What if that door opens and in walks Humpty Dumpty- the snowman.

The kids all said “No, no, but he is an egg!!”

But is he an egg? There is nothing about the story that tells us what he looks like, or what he is made out of. It is something that has been passed down in illustrations that people have put in storybooks. It is something that our parents told us, or an image that we created in our minds.

Maybe Humpty Dumpty was actually just a snowman.

I explained to the kids that the people in Jerusalem had heard this story for years and years about the king that would ride town. They were looking for a king who would swoop in and establish his kingdom. A man that rode in on a strong white horse, adorned with jewels. They likely pictured someone authoritative, not like the meek and humble man that rode in on the back of a young donkey. They pictured a king who would rule with an iron fist, not a man who taught to pray for those who persecute you.

The man they saw in front of them no longer fit the picture they had created in their minds. And just like I do when I am disappointed, they got more and more angry.

I don’t think that it is sinful to create ideals in our minds. It isn’t a sin to long for things to turn out a certain way, or to even pray for specific results for a request. To the contrary, I think it brings God joy to hear us share glimpses of our hearts with him.

But when our ideals don’t match God’s then the slope can turn slippery. It is in those moments that we are reminded that God is guiding us in a very calculated and specific way, even though the scenery doesn’t match what we had pictured in our minds.

I will continue to struggle with disappointment. It is a big part of my life, and each and every day my boys aren’t healed by God I feel a flash of that pain. But my responses are something I do need to have better control over, and that is something I will be in prayer over this week.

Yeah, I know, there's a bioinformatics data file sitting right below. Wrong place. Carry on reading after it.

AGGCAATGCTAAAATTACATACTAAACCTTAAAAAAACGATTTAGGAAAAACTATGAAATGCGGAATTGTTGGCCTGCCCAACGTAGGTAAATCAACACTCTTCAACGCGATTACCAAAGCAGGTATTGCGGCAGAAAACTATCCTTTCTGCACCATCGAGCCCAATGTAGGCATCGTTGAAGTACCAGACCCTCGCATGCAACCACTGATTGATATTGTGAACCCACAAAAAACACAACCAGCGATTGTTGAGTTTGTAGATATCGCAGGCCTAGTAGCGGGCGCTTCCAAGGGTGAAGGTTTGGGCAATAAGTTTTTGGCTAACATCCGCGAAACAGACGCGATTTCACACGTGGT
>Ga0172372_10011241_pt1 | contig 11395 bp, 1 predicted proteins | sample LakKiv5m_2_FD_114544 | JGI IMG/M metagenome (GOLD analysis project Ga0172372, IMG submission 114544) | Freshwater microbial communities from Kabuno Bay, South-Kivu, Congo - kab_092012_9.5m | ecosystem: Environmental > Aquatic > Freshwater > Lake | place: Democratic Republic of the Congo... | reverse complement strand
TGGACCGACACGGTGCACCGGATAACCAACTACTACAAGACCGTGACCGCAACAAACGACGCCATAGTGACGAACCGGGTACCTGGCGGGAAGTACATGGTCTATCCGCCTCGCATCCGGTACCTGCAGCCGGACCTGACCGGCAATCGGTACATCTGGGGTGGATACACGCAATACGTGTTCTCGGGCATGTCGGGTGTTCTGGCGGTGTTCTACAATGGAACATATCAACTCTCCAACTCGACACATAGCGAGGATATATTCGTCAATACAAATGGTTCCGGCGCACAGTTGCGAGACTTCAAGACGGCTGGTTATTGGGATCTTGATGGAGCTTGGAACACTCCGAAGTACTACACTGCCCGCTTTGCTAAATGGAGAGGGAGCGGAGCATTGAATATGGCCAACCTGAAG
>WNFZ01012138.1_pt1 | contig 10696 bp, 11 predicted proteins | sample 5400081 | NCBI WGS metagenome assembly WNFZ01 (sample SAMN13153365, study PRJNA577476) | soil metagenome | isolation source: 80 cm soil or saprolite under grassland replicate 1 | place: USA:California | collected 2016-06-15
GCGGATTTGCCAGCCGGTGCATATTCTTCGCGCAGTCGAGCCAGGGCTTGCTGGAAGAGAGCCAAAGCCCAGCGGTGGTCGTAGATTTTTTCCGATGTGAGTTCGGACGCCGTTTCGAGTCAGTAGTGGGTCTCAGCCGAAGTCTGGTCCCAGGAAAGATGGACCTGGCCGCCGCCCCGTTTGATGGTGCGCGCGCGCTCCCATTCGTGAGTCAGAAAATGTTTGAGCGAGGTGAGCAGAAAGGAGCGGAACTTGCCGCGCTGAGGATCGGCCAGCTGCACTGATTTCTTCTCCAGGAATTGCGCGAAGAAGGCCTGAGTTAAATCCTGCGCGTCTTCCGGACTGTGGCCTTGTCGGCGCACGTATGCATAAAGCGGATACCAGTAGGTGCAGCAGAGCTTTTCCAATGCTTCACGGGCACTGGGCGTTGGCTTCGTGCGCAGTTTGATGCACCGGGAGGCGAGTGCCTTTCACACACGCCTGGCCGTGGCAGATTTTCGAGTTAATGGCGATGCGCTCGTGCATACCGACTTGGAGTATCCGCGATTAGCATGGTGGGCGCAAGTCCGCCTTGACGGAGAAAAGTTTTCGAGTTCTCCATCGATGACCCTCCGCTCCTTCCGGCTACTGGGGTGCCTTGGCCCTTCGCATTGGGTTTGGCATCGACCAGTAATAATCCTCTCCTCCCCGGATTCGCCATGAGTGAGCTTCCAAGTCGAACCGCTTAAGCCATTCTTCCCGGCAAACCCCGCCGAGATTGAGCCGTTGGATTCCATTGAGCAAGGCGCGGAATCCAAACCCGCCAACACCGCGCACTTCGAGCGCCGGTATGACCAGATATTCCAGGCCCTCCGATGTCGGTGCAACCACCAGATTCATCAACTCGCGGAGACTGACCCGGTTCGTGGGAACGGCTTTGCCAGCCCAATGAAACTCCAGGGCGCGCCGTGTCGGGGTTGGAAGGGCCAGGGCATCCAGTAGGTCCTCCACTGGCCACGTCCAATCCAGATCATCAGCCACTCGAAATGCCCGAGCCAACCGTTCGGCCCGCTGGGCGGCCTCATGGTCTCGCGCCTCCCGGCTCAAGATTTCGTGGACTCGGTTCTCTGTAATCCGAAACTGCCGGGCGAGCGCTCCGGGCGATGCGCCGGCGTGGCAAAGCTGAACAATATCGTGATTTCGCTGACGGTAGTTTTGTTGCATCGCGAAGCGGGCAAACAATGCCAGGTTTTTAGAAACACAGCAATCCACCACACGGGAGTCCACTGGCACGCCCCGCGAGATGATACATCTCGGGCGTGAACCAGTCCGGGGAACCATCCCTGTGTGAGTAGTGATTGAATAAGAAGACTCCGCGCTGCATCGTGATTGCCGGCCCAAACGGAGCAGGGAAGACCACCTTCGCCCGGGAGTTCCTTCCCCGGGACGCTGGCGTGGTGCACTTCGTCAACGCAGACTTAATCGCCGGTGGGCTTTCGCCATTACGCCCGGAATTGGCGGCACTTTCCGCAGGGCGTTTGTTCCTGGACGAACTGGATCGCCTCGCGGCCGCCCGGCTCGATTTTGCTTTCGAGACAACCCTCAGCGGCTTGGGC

The Lord is near to the brokenhearted and saves the crushed in spirit. -Psalm 34:18

Crushed in spirit is such an accurate way to describe our week. But as this verse says, God is right next to my broken heart, still holding my hand and leading me to green pastures.

My prayer this week is literally Psalm 23:

The Lord is my shepherd, I lack nothing.
He makes me lie down in green pastures,
he leads me beside quiet waters,
he refreshes my soul.
He guides me along the right paths
for his name’s sake.
Even though I walk
through the darkest valley,
I will fear no evil,
for you are with me;
your rod and your staff,
they comfort me.

You prepare a table before me
in the presence of my enemies.
You anoint my head with oil;
my cup overflows.
Surely your goodness and love will follow me
all the days of my life,
and I will dwell in the house of the Lord
forever.

I pray that this week He makes me lie down in the green pastures and rest in His goodness and HIS control over my life, even when I am crushed in spirit. I pray that He refreshes my soul and allows me to watch in awe as He overflows my cup.

I pray that you too have a Psalm 23 week. And if you are crushed in spirit that you will find the hidden blessing that it brings as it causes us to draw nearer to God.

Much love,

Leah

 

 

 

 

And If Not